While the Chicago Police Department says it is making progress in reforms required by the department’s federal consent decree, some critics say that the department is falling short in key areas.
According to details contained in the third report filed with the independent monitor overseeing the department’s consent decree, CPD says it is making progress towards reform.
“This reporting period reflects the fact that we acknowledge that more has to be done, (and that) reform has to be done with the community,” Robert Boik, head of the CPD’s Office of Constitutional Policing and Reform, said. “It’s not something that can be done sitting in our offices alone. We have to have a thorough discussion with the community.”
Boik says that his office is accelerating its efforts to implement reforms in the department, introducing new, community-centric training programs for its officers.
“As recently as five years ago, we had no in-service training program for the department,” he said. “Since that time, we have really ramped up to a required number of what we call ‘in-service training hours,’ and it’s like a continuing education program for our officers.”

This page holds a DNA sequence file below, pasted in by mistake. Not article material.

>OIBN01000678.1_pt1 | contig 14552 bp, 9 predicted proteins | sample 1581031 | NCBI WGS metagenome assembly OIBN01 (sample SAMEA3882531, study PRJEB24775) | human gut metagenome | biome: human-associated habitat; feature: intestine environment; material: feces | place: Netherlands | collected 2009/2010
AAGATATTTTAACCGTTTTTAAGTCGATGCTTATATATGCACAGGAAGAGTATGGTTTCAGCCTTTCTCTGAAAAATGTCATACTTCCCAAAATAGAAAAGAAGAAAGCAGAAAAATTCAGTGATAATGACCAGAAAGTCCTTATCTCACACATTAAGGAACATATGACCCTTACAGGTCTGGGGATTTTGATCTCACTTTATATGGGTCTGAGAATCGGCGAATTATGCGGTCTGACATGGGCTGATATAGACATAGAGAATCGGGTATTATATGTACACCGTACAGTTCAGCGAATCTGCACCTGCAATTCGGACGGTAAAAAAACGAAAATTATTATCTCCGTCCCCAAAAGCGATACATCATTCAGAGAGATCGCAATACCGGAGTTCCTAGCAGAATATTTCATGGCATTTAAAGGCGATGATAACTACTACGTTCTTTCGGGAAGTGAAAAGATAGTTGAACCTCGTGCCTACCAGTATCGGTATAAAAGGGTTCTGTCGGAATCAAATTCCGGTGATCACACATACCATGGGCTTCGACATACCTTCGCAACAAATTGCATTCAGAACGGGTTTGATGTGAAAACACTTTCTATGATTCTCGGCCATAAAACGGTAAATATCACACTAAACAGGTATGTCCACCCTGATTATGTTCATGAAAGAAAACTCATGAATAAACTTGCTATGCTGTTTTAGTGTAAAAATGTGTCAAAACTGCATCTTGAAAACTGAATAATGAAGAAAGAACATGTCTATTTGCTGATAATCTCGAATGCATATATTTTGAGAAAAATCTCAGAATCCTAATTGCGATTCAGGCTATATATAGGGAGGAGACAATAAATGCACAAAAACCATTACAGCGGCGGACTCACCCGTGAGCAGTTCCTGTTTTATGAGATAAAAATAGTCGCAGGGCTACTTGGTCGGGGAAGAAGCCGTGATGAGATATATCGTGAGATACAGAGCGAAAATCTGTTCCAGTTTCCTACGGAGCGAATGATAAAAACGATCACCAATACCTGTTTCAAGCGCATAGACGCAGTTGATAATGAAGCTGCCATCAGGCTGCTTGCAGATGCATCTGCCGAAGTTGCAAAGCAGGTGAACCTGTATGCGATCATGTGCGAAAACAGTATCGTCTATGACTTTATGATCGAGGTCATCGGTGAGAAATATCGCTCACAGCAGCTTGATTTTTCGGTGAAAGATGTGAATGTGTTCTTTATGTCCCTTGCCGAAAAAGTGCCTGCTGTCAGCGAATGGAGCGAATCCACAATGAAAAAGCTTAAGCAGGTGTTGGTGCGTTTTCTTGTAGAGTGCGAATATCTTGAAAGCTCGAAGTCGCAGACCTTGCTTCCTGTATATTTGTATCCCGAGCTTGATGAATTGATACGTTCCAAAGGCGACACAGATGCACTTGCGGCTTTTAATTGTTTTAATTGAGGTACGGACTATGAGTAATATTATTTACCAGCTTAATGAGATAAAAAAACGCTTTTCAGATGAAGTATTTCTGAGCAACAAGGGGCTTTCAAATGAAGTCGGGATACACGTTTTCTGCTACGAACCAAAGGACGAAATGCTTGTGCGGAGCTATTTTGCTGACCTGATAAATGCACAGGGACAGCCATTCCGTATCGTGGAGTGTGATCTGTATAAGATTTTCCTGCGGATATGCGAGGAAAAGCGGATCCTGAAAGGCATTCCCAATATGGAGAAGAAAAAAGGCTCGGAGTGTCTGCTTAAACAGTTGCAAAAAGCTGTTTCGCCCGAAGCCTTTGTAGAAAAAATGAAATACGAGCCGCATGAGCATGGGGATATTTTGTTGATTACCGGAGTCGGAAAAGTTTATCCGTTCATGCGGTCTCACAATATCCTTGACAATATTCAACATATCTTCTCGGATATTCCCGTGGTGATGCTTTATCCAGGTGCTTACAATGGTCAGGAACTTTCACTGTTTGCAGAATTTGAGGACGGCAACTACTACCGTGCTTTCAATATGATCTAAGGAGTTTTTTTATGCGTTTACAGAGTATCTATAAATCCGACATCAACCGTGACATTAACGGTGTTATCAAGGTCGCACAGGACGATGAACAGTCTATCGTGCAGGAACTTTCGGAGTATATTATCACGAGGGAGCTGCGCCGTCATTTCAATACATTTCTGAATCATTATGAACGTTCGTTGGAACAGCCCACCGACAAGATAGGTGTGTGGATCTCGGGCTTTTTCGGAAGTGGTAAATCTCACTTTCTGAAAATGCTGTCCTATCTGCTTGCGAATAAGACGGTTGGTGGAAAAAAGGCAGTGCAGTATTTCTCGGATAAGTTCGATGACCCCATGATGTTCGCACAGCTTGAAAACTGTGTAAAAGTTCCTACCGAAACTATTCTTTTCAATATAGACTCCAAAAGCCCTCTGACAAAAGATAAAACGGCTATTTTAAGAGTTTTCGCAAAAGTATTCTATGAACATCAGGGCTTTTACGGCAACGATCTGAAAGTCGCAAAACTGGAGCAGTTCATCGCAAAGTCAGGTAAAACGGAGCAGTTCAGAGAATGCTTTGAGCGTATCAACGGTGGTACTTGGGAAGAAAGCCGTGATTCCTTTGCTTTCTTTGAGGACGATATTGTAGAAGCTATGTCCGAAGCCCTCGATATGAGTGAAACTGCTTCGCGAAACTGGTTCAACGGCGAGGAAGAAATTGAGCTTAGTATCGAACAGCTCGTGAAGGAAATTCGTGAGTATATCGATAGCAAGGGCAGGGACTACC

The department says it has spent more than 240 hours engaging the community through panel discussions and other meetings, seeking input on its plans and programs.
Critics have plenty of qualms about the report, saying that police are more interested in discussing reform than in absorbing lessons from the community and implementing them.
“We have seen police holding meetings with community groups in Chicago, but not actually listening to what they are saying,” Nusrat Choudhury, the legal director at the ACLU’s Illinois branch, said. “Unfortunately, this report stands in stark contrast to what we have seen in policing this year, with horrific ongoing mistaken raids on the homes of Black and Brown people in Chicago.”
Boik acknowledges that the department still has work to do, but that officials are “invested in doing that work” in the months and years ahead.